Craig 'NepentheZ' Douglas in one of his videos. YouTube/NepentheZ

Craig 'NepentheZ' Douglas has pleaded guilty to running a gambling site without a license and advertising that site to his YouTube and Twitter accounts, where he has a combined two million subscribers/followers.

The site in question, FUT Galaxy, allowed users to gamble in-game currency from EA's Fifa series and its Fifa Ultimate Team mode on the outcomes of real world football matches, transferring winnings back into the video games.

Douglas's business partner, Dylan Rigby, also plead guilty to three offences (via BBC) including two charges relating to the provision of facilities for gambling and a third regarding advertising illegal gambling.

Both Douglas and Rigby are still to be sentenced.

The charges were brought on by the UK's gambling commission and fall under the UK's Gambling Act.

It is the first time the commission has prosecuted people for an unlicensed gambling website connected to a video game and may have far-reaching consequences for the medium following last year's CS:GO Lotto scandal.

Fifa's in-game currency has real-world value and, once bought in the first place, can be sold on online black markets for real-world money. This is why sites such as FUT Galaxy require the same license as casinos, betting shops and online bookmakers.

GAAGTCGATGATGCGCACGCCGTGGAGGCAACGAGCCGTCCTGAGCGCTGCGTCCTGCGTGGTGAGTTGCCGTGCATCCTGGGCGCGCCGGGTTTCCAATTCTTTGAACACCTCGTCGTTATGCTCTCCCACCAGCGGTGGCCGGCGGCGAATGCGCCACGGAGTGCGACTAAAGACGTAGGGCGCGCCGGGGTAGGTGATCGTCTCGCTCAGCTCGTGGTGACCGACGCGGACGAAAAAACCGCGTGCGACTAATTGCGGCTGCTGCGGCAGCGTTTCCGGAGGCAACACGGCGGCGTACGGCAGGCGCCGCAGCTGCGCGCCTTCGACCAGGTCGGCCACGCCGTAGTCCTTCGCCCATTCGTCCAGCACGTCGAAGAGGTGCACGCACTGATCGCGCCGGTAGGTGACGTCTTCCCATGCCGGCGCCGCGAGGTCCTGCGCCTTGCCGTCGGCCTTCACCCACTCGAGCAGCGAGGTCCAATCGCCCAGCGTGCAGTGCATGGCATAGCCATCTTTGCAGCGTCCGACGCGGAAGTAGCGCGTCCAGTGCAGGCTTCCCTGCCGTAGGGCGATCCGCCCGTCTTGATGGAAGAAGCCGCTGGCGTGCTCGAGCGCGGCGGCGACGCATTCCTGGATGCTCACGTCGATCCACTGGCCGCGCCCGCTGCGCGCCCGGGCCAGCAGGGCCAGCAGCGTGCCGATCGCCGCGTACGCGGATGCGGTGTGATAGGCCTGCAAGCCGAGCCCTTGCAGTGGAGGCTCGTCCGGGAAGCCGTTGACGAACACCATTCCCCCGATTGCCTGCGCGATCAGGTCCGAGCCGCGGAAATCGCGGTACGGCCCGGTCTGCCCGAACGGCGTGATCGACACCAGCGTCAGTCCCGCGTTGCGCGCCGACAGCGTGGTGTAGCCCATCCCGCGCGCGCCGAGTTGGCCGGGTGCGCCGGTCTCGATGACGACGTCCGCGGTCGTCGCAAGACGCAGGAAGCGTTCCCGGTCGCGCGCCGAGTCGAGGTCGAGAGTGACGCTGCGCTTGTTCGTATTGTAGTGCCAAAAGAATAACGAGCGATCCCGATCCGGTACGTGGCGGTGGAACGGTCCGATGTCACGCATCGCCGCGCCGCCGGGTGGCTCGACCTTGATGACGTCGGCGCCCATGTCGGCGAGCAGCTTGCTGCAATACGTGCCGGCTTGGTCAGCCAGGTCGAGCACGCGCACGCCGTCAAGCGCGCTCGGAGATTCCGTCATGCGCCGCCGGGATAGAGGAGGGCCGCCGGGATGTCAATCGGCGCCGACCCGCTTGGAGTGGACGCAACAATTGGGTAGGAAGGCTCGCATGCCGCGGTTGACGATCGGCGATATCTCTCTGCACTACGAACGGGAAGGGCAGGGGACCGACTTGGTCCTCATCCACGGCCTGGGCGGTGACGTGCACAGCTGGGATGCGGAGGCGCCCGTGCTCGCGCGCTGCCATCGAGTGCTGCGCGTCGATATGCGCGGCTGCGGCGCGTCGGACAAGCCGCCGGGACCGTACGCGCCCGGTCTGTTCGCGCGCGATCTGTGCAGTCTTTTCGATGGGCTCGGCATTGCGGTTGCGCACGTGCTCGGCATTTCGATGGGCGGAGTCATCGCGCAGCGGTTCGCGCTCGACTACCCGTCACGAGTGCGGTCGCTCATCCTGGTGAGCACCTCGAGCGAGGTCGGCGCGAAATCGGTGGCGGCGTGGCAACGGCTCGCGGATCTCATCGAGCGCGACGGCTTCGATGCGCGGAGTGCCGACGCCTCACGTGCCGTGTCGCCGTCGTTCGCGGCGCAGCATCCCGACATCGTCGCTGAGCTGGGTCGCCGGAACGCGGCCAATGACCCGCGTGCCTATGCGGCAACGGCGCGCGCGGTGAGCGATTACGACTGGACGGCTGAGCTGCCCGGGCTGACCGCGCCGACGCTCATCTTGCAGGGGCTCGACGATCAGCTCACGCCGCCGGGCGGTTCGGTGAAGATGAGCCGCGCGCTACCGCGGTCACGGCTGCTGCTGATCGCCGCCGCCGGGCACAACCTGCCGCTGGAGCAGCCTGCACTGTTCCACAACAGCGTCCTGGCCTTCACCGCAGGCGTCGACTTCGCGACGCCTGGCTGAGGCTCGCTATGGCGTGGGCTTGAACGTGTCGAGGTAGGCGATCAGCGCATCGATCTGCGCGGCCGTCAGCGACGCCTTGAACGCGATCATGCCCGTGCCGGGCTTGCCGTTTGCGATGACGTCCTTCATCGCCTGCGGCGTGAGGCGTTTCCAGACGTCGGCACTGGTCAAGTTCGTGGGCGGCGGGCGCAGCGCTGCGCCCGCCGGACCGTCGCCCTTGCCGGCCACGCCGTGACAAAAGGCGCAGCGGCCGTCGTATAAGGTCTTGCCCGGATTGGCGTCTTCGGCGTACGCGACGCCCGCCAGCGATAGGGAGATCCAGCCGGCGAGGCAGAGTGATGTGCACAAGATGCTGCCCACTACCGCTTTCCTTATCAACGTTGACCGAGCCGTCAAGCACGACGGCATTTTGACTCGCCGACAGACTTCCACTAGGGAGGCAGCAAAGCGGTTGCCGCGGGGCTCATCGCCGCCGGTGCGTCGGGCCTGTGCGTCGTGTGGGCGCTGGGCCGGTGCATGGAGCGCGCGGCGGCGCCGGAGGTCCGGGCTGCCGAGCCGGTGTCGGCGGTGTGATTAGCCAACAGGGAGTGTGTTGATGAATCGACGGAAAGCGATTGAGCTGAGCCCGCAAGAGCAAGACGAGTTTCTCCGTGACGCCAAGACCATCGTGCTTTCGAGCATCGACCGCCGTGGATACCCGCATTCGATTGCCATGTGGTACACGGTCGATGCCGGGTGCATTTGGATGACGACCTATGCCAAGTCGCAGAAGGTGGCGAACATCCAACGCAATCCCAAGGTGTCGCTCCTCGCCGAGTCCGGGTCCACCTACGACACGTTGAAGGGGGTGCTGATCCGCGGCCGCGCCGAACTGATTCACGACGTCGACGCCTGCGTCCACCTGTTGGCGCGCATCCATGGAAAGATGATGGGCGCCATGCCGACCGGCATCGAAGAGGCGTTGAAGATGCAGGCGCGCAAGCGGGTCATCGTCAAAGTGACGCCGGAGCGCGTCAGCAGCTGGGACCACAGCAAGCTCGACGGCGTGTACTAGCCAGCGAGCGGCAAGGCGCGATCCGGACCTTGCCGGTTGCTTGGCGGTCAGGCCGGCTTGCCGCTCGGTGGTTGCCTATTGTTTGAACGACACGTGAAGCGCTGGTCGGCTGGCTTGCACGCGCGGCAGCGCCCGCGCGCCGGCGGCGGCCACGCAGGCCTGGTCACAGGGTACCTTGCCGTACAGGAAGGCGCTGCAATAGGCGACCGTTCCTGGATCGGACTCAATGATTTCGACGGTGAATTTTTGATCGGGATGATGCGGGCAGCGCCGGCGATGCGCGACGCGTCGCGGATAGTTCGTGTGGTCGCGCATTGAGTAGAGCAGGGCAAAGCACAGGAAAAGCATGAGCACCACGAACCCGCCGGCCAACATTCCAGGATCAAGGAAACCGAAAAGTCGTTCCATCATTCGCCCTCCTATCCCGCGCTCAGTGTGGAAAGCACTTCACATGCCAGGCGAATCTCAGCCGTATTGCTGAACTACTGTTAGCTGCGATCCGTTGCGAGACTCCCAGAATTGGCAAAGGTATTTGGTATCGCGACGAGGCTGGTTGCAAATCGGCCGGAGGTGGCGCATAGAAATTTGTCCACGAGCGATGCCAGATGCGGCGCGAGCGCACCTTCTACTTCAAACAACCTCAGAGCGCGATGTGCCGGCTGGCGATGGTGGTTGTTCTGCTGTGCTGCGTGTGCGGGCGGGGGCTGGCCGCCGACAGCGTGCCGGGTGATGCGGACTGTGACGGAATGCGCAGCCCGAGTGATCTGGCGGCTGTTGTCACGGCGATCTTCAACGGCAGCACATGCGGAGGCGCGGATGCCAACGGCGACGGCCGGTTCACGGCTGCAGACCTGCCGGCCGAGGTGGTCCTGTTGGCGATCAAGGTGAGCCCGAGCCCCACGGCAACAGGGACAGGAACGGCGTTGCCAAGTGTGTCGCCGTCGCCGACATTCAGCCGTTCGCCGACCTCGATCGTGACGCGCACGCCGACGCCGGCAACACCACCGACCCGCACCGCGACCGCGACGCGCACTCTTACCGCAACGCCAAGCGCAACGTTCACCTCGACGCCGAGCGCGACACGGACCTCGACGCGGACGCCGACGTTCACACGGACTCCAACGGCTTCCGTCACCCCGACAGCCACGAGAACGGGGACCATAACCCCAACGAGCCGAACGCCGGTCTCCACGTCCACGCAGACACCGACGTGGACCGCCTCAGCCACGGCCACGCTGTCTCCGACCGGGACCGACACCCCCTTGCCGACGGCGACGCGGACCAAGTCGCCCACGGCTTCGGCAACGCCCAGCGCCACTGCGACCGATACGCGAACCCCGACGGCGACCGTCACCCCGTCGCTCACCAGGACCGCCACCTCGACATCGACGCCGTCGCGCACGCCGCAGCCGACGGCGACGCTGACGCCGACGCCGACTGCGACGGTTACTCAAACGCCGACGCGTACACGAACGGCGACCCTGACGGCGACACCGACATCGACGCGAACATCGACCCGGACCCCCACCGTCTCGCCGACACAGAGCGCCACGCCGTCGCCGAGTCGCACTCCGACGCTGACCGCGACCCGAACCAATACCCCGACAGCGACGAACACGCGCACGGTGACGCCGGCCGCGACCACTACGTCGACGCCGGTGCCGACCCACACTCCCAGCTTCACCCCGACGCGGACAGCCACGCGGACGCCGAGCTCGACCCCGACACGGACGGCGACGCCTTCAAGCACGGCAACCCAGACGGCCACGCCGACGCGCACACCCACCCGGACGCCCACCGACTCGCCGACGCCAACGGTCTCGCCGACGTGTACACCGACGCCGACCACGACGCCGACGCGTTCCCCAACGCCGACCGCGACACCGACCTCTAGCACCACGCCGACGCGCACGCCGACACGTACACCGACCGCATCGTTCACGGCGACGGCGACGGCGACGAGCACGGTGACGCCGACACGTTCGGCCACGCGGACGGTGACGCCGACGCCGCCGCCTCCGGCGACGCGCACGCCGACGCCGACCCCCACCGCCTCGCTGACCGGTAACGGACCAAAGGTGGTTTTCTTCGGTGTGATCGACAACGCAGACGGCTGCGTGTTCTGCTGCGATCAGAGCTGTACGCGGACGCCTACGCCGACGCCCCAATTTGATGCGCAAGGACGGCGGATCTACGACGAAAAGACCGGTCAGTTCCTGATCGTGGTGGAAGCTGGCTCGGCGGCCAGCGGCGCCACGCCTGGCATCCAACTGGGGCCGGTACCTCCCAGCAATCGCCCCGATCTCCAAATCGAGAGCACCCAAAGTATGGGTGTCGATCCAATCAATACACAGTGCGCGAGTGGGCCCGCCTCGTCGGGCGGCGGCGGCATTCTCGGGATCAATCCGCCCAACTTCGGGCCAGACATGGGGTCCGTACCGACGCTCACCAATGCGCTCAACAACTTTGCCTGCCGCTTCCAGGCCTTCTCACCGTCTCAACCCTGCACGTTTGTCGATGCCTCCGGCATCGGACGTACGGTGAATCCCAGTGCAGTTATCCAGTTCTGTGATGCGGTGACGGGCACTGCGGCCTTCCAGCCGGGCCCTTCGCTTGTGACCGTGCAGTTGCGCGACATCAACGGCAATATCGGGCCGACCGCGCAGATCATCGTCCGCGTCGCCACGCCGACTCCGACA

Douglas, who has 1.4 million YouTube subscribers and 680,000 Twitter followers, published a video on 1 February in which he addressed the upcoming court appearance.

"I've got something coming up on Monday, sixth of February that could change my life, define my future," he said. "If you don't know, just Google 'NepentheZ court case' and it will come up for you.

"For those of you that do know. There is a probability that I won't be walking out of court on Monday morning, and that's scary man, that's scary. It's changed my outlook on a lot of things."

Last summer, it emerged that two prominent YouTube personalities, Thomas 'ProSyndicate' Cassell and Trevor 'TmarTN' Martin, were part-owners of CS:GO Lotto – a site that allowed users to gamble with in-game items that had real world value – and that they had also been advertising that site to their audiences without full disclosure.

The furore pushed Valve into sending cease and desist letters to 23 such websites as part of a wider crackdown.

A report from Bloomberg in October about a US regulator pushing Valve to crack down on such sites suggested the market for sites allowing players to gamble with in-game items and currency could be worth billions.

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